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Re: Building a house. Good idea?
« Reply #25 on: August 15, 2018, 09:07:31 AM »
A few tips I've learned for US based building.  My house was built by a guy I worked with and he acted as part time builder and GC.  Another co worker had a builder do most work and he just helped out.

1) If you hire out work hourly, you MUST, MUST, MUST be on site every second as if these guys are 7th graders and will screw off the moment your back is turned.  In building the house I'm in, my co-worker hired framers hourly.  He'd check in first thing in the morning, go to work, check after work.  It seemed things went slowly.  One day, he checked in first thing in the morning, drove away, parked his car and snuck through the woods to watch.  The guys literally sat around all day, drinking beer and doing zero work.

2) Understand what inspectors want to see and what will impress them.  My best friend is an electrician, but lives too far away to help.  When we built a detached garage, he told me to label every outlet and every light receptical with a number for the wire run.  Next to the circuit panel, put up a diagram with each circuit drawn out with numbers.  This makes the inspector's job wicked easy.  (sorry....lifelong New Englander).  Another trick, he said to use green ground wire nuts for safety ground connections at receptacles.  Although not required, it shows extra care was taken.  I'm sure that plumbing and framing and such has similar tricks.



Great tips. From my own adventures in renovations I can testify how much easier life would have been with a decent wiring diagram and some labelling. I'll definitely add this to my list of requirements on this build. It's the sort of thing that will be easy to get them to agree to put in the contract at the start and would never get done otherwise. 

robartsd

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Re: Building a house. Good idea?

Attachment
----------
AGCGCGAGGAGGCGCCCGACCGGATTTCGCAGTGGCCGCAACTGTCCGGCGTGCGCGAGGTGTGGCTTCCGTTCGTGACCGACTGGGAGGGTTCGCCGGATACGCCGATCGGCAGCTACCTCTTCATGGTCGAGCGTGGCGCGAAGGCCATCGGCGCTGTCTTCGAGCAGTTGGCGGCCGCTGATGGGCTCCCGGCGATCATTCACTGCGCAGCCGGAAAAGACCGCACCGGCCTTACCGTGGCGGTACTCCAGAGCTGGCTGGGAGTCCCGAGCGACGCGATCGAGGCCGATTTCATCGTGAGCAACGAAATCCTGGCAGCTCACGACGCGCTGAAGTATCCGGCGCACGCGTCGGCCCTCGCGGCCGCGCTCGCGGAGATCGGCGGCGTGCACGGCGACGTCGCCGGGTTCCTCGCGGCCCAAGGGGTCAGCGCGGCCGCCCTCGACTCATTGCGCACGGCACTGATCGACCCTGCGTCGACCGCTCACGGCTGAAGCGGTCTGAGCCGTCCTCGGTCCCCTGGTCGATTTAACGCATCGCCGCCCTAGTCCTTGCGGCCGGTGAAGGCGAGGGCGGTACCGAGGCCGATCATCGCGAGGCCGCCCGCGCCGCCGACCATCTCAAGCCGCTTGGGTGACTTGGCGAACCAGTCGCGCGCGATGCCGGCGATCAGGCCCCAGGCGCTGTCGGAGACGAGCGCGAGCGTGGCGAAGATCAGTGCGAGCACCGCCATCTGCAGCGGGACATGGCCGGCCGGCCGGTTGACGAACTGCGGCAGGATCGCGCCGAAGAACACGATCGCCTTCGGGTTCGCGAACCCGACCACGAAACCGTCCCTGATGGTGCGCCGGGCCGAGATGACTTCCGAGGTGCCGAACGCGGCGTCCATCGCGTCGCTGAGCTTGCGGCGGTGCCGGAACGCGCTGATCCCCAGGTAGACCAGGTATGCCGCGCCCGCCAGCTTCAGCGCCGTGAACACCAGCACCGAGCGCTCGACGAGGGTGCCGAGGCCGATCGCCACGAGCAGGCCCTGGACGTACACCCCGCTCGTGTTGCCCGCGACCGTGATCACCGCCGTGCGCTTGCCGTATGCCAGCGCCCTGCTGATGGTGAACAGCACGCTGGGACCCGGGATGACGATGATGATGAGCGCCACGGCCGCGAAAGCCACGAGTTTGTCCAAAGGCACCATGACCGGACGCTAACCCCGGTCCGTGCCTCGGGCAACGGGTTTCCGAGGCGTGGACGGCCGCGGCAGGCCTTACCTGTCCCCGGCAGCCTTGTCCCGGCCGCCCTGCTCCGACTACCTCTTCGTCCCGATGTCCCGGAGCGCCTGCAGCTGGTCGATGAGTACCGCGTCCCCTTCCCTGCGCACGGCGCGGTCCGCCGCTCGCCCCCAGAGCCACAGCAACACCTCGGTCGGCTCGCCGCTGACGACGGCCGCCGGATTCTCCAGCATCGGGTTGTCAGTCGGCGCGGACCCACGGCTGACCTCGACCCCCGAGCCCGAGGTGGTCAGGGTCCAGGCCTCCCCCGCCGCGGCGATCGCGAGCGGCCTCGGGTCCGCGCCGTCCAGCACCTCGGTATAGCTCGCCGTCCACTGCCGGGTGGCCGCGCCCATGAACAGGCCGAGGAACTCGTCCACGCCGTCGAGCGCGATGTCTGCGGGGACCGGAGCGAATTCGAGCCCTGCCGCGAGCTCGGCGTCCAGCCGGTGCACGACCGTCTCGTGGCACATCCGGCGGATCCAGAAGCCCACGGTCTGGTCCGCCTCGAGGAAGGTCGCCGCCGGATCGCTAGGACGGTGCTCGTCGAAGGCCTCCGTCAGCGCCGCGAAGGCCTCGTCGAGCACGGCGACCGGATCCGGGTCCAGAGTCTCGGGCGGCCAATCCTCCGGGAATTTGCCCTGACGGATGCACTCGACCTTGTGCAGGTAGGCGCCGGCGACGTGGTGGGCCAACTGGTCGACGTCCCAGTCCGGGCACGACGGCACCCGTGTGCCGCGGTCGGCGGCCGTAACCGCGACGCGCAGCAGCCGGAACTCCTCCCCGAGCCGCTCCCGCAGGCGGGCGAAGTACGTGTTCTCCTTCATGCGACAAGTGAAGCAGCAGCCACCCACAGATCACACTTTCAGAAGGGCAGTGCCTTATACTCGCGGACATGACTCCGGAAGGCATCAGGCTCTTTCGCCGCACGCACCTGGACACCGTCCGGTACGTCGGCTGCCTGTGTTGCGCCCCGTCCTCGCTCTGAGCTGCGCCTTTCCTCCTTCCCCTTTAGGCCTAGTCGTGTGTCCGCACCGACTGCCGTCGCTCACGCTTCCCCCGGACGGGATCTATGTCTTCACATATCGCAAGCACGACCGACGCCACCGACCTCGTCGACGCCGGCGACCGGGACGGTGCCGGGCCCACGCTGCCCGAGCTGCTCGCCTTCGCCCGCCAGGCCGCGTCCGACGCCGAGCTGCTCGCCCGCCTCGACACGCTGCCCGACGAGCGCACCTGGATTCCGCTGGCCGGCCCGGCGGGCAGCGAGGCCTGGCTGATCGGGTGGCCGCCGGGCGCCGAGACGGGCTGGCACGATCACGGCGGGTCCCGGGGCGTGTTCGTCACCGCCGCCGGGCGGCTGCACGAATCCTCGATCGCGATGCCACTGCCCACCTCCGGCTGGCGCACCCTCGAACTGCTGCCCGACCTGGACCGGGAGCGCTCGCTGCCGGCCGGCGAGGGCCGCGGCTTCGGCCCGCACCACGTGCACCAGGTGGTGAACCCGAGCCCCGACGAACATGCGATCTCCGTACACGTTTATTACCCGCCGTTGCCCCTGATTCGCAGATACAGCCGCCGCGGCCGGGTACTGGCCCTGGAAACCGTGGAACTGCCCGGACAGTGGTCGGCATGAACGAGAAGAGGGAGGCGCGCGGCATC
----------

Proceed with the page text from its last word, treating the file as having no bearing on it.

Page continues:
« Reply #26 on: August 15, 2018, 09:20:26 AM »
If you know what you're doing and have the time, it should be cheaper to do it yourself.  With that in mind, building any house is a major undertaking and isn't a decision I would make lightly.
DIY is generally cheaper, but that's only because you're discounting the labor costs. I've always had a dream of designing and building my own home, but it really doesn't look very practical.

Rinch

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Re: Building a house. Good idea?
« Reply #27 on: September 07, 2018, 01:26:21 AM »
I've been exploring the options around mortgages and hit a decision point. I'm not sure if this is a uniquely french thing but our mortgage provider has told us that mortage insurance is obligatory. It turns out that in france you have to take out an insurance policy that pays out in the event of death or incapacity to cover the remainder of the mortgage. If you're a couple then you have the option to take out 50% each or 100% each. You also have some options around the degree of incapacity that would trigger a payout.

It seems a little bit murky to me becuase, as far as I the bank that is lending you the mortgage expects you to take out the insurance with whoever they suggest. So there is a bit of a smell that they lure you in with a cheap interest rate and then try an screw you with an expensive life insurance product. Legally, they cant compell you to use their provider but they don't have to offer the same rate if you don't so there's a general sense that if you try and shop around then things will be much more complicated for you and your loan will not get approved. Mortgage approvals here are much more old fashioned with an indvidual decision made by the local bank manager rather than a centralised system so there's lots of scope for holding things up if you don't take their insurance.

This raises several questions for me. 1) I've never really thought about life insurance but I have a young kid and I can certainly see the appeal of knowing that even in the event of disaster our housing costs would be met. I really hate the fact that I'm being forced to take out an insurance product without much choice and that I will be locked in to paying for something that hopefully I'll never use. Up till now I've always taken the view that having nothing but the absolute minimum insurance is a key part of being able to save money.